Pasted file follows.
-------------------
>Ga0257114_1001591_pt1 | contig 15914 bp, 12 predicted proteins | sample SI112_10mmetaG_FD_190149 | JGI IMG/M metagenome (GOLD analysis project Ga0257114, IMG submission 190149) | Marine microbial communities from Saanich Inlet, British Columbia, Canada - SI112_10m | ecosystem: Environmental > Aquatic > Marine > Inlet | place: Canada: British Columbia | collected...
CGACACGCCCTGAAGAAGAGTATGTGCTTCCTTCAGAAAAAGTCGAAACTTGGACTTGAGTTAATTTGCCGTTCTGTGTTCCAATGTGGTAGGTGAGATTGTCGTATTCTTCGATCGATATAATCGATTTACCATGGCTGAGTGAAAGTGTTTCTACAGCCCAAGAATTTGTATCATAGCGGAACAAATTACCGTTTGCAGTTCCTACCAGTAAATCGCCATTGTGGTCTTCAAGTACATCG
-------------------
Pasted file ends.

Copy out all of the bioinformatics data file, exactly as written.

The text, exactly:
>Ga0257114_1001591_pt1 | contig 15914 bp, 12 predicted proteins | sample SI112_10mmetaG_FD_190149 | JGI IMG/M metagenome (GOLD analysis project Ga0257114, IMG submission 190149) | Marine microbial communities from Saanich Inlet, British Columbia, Canada - SI112_10m | ecosystem: Environmental > Aquatic > Marine > Inlet | place: Canada: British Columbia | collected...
CGACACGCCCTGAAGAAGAGTATGTGCTTCCTTCAGAAAAAGTCGAAACTTGGACTTGAGTTAATTTGCCGTTCTGTGTTCCAATGTGGTAGGTGAGATTGTCGTATTCTTCGATCGATATAATCGATTTACCATGGCTGAGTGAAAGTGTTTCTACAGCCCAAGAATTTGTATCATAGCGGAACAAATTACCGTTTGCAGTTCCTACCAGTAAATCGCCATTGTGGTCTTCAAGTACATCG